The CFTC recently filed a lawsuit against Traders Global Group and its CEO, Murtuza Kazmi, regarding fraudulence and malpractice. The latest development on the case is that assets worth $100 million are released while assets worth $12 million are kept on hold.
On Tuesday, the New Jersey court, in its opinion, approved the release of most assets belonging to Kazmi, valued at around 100 million. However, 12.08 million of these assets will remain frozen. Notably, the court opted not to appoint a new temporary receiver, highlighting the defendants’ adherence to legal procedures and interest in resolving the case.
The Commodity Futures Trading Commission (CFTC) received a partial win in the lawsuit, freezing over a million in corporate assets linked to Traders Global Group Inc., a forex trading platform. This action is part of an ongoing lawsuit against Traders Global and its CEO, Murtuza Kazmi, regarding alleged fraudulent activities exceeding $310 million.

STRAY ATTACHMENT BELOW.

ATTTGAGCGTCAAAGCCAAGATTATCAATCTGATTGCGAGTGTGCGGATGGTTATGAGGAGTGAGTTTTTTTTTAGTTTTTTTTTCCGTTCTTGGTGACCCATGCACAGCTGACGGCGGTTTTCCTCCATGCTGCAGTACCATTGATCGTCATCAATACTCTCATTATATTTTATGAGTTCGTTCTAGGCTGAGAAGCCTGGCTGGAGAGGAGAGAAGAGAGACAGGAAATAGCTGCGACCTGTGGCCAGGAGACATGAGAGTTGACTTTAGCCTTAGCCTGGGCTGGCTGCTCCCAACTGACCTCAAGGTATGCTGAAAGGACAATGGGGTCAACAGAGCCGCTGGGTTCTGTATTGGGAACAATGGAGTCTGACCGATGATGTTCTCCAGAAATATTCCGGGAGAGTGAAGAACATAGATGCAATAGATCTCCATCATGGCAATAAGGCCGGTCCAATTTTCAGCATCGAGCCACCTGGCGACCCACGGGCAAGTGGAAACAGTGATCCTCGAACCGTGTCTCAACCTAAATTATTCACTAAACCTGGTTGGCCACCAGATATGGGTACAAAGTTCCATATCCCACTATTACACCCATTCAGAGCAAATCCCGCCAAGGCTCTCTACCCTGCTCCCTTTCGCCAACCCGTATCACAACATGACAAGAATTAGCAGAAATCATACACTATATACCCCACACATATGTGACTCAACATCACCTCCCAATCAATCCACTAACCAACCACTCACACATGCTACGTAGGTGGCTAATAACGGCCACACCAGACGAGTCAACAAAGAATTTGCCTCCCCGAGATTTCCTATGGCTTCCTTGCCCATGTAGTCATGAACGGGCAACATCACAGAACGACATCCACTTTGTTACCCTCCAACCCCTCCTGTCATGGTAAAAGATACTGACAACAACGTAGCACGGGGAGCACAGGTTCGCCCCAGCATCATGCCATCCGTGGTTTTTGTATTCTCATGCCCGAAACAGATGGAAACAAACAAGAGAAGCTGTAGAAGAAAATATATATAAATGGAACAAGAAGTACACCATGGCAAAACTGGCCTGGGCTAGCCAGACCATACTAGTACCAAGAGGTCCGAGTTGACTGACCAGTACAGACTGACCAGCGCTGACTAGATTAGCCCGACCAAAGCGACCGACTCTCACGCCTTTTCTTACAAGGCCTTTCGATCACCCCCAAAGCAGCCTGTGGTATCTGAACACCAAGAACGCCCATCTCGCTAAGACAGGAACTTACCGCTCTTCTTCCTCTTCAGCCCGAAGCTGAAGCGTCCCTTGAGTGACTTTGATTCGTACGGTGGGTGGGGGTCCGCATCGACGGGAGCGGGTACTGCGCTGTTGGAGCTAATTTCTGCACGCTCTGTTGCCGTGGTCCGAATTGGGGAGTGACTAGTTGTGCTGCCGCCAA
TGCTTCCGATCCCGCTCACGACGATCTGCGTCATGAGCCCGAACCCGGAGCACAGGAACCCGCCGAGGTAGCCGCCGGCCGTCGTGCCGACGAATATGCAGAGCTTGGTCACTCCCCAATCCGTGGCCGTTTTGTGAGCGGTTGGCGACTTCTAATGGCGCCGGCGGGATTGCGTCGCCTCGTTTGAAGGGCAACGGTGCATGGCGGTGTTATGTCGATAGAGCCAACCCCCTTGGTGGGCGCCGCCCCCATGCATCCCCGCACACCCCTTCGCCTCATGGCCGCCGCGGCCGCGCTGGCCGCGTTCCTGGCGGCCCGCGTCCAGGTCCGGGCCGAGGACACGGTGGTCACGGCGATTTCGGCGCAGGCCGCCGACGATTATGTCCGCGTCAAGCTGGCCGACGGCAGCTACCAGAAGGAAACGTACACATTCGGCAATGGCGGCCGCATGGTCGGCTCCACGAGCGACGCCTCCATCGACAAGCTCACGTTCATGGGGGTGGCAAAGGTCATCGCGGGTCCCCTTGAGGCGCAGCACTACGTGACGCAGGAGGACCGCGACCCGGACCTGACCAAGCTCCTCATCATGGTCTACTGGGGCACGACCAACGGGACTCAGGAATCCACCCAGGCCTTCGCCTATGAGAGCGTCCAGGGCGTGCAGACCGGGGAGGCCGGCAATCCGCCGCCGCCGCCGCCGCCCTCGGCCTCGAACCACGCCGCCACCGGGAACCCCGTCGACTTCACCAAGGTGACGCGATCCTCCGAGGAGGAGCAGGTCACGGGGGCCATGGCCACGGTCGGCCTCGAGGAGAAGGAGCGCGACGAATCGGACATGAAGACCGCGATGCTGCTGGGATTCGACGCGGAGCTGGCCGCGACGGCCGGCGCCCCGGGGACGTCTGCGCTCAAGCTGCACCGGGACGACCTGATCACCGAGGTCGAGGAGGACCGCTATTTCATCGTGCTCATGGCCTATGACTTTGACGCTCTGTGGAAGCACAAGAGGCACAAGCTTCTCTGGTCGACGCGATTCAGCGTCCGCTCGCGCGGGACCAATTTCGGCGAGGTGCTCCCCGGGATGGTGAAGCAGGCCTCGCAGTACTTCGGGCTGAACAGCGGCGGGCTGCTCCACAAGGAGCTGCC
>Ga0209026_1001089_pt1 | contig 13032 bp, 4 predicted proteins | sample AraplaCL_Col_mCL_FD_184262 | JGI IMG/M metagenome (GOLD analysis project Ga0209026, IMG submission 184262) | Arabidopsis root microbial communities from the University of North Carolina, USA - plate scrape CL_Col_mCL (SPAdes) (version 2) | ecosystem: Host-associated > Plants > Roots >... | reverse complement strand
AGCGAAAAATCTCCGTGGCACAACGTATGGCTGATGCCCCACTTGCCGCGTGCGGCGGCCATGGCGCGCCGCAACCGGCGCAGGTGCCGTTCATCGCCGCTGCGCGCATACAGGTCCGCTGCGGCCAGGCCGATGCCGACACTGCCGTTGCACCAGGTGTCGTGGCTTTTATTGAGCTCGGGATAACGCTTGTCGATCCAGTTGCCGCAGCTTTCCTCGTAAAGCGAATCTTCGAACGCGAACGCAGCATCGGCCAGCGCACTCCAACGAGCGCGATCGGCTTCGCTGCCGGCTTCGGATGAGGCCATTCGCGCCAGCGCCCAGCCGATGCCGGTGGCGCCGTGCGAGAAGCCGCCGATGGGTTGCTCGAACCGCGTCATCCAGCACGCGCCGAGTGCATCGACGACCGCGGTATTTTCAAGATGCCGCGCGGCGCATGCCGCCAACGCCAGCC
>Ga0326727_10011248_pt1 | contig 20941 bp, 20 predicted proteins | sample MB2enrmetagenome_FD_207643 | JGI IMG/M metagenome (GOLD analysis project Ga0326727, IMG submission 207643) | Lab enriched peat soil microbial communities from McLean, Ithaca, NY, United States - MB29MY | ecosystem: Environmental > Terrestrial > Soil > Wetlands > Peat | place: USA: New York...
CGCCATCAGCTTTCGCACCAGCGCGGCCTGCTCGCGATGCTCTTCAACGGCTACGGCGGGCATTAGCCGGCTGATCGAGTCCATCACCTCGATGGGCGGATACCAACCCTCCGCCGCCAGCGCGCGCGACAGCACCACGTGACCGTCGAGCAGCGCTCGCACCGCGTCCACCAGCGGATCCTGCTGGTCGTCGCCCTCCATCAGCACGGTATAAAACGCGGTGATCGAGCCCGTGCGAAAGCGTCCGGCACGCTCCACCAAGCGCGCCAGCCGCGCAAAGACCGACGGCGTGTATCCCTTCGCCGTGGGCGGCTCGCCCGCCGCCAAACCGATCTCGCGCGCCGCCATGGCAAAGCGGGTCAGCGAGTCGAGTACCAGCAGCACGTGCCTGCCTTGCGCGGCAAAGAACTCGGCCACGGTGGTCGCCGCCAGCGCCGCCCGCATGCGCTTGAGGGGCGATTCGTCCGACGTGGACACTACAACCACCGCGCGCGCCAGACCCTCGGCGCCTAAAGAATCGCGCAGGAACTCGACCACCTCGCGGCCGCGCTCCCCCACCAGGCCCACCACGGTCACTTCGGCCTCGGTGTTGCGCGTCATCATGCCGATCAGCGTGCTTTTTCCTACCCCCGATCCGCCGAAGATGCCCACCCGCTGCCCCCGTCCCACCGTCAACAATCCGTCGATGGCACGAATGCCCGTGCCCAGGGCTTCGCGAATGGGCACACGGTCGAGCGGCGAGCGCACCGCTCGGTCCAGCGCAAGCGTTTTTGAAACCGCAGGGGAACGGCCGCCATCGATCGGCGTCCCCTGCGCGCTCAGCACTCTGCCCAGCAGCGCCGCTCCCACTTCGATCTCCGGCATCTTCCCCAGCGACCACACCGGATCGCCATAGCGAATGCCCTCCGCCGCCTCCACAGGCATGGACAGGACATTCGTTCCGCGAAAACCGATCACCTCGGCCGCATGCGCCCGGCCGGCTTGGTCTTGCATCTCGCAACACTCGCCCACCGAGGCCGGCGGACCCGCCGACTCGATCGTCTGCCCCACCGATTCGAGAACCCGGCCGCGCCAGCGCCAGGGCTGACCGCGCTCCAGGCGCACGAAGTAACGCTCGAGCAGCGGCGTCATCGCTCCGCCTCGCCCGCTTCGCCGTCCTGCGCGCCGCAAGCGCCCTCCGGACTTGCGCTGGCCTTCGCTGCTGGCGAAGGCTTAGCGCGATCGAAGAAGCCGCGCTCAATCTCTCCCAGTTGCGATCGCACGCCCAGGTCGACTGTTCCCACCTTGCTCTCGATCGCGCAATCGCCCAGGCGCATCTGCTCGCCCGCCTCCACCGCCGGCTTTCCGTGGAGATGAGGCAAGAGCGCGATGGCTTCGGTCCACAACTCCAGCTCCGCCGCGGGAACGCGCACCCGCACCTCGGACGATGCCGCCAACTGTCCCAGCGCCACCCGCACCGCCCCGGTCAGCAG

The CFTC filed the complaint in late August, accusing Traders Global, operating as “My Funds,” of deceptive practices. It is accused of several allegations, including terminating accounts, charging deceptive commissions, using software for wrong order execution, and misguiding customers.
The complaint states that since November 2021, over 135,000 customers paid $310 million in fees. CEO Kazmi allegedly uses fraudulent proceeds for luxury purchases and personal transfers. In response, My Forex Fund challenges the CFTC’s portrayal, denying wrongdoing.
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The legal dispute gained international attention, with the Ontario Securities Commission issuing a temporary cease-trade order. The defence contests the restraining order’s impact on business and personal assets. In conclusion, the CFTC partially won by releasing $100 million in assets but keeping $12.08 million frozen. The complexities of addressing forex fraud are evident as legal proceedings unfold.